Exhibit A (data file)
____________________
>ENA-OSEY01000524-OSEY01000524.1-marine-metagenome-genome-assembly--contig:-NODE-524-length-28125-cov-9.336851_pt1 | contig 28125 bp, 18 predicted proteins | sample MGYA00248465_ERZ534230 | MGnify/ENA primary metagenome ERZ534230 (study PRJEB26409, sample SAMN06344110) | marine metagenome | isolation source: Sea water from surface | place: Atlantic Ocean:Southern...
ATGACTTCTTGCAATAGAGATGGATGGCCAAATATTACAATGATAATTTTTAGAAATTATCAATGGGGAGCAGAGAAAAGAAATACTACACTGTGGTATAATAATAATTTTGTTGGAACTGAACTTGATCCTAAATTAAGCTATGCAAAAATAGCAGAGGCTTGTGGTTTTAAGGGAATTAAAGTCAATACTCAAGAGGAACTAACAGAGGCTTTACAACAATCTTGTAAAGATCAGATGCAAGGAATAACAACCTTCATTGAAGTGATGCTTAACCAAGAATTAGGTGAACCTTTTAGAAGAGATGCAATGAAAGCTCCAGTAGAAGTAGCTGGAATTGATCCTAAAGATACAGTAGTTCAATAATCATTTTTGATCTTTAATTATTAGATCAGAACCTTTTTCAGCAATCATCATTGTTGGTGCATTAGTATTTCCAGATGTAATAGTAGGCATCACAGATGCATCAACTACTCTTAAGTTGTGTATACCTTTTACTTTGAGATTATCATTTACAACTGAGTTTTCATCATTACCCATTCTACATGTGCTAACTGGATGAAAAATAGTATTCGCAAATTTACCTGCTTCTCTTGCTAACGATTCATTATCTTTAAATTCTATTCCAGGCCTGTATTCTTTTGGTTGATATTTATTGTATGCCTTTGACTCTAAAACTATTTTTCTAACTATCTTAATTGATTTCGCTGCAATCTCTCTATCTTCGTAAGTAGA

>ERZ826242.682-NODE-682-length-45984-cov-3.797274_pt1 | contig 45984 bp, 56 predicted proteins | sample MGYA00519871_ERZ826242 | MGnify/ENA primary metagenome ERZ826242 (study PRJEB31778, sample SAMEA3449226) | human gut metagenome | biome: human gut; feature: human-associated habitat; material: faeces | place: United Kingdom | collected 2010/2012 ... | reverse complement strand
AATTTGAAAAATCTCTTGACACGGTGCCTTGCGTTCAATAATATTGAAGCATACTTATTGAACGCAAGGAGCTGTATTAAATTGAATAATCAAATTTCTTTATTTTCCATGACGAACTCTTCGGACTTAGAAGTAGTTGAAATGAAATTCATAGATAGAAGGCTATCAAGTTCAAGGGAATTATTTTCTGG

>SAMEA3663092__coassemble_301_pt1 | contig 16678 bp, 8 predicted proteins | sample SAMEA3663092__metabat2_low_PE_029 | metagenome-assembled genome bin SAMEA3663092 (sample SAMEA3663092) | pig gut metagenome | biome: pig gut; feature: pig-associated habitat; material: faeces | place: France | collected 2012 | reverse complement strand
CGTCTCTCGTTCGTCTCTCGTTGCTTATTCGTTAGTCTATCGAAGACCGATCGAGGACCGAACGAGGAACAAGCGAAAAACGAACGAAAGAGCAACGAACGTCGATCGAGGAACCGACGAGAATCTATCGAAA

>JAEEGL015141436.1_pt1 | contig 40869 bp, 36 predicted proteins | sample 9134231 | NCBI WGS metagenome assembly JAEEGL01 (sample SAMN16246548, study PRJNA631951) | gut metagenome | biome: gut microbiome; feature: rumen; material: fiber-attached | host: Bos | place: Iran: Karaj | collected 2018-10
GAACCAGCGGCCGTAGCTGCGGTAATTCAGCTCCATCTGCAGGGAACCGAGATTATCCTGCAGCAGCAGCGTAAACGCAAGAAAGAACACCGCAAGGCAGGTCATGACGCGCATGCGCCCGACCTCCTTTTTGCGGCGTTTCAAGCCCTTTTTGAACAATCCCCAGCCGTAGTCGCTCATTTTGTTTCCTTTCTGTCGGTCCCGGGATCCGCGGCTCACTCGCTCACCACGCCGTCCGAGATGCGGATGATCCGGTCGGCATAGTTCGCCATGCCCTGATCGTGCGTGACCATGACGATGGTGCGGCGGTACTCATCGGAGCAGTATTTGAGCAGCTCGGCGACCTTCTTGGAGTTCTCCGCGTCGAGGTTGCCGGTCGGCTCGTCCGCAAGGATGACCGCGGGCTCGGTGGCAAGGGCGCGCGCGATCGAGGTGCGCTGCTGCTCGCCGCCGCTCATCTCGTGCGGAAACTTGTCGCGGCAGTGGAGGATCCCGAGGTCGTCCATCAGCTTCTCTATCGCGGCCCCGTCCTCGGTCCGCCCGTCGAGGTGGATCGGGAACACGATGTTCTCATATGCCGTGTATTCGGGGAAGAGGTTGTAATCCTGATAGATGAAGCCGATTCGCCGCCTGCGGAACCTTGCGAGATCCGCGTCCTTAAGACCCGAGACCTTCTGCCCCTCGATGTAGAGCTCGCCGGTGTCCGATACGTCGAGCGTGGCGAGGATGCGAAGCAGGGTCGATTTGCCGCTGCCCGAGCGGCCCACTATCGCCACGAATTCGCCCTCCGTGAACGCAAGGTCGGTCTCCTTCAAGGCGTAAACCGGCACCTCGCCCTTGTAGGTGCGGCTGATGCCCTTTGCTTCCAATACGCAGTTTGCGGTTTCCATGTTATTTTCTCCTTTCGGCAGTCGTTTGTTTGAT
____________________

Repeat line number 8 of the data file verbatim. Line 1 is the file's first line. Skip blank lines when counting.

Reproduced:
GAACCAGCGGCCGTAGCTGCGGTAATTCAGCTCCATCTGCAGGGAACCGAGATTATCCTGCAGCAGCAGCGTAAACGCAAGAAAGAACACCGCAAGGCAGGTCATGACGCGCATGCGCCCGACCTCCTTTTTGCGGCGTTTCAAGCCCTTTTTGAACAATCCCCAGCCGTAGTCGCTCATTTTGTTTCCTTTCTGTCGGTCCCGGGATCCGCGGCTCACTCGCTCACCACGCCGTCCGAGATGCGGATGATCCGGTCGGCATAGTTCGCCATGCCCTGATCGTGCGTGACCATGACGATGGTGCGGCGGTACTCATCGGAGCAGTATTTGAGCAGCTCGGCGACCTTCTTGGAGTTCTCCGCGTCGAGGTTGCCGGTCGGCTCGTCCGCAAGGATGACCGCGGGCTCGGTGGCAAGGGCGCGCGCGATCGAGGTGCGCTGCTGCTCGCCGCCGCTCATCTCGTGCGGAAACTTGTCGCGGCAGTGGAGGATCCCGAGGTCGTCCATCAGCTTCTCTATCGCGGCCCCGTCCTCGGTCCGCCCGTCGAGGTGGATCGGGAACACGATGTTCTCATATGCCGTGTATTCGGGGAAGAGGTTGTAATCCTGATAGATGAAGCCGATTCGCCGCCTGCGGAACCTTGCGAGATCCGCGTCCTTAAGACCCGAGACCTTCTGCCCCTCGATGTAGAGCTCGCCGGTGTCCGATACGTCGAGCGTGGCGAGGATGCGAAGCAGGGTCGATTTGCCGCTGCCCGAGCGGCCCACTATCGCCACGAATTCGCCCTCCGTGAACGCAAGGTCGGTCTCCTTCAAGGCGTAAACCGGCACCTCGCCCTTGTAGGTGCGGCTGATGCCCTTTGCTTCCAATACGCAGTTTGCGGTTTCCATGTTATTTTCTCCTTTCGGCAGTCGTTTGTTTGAT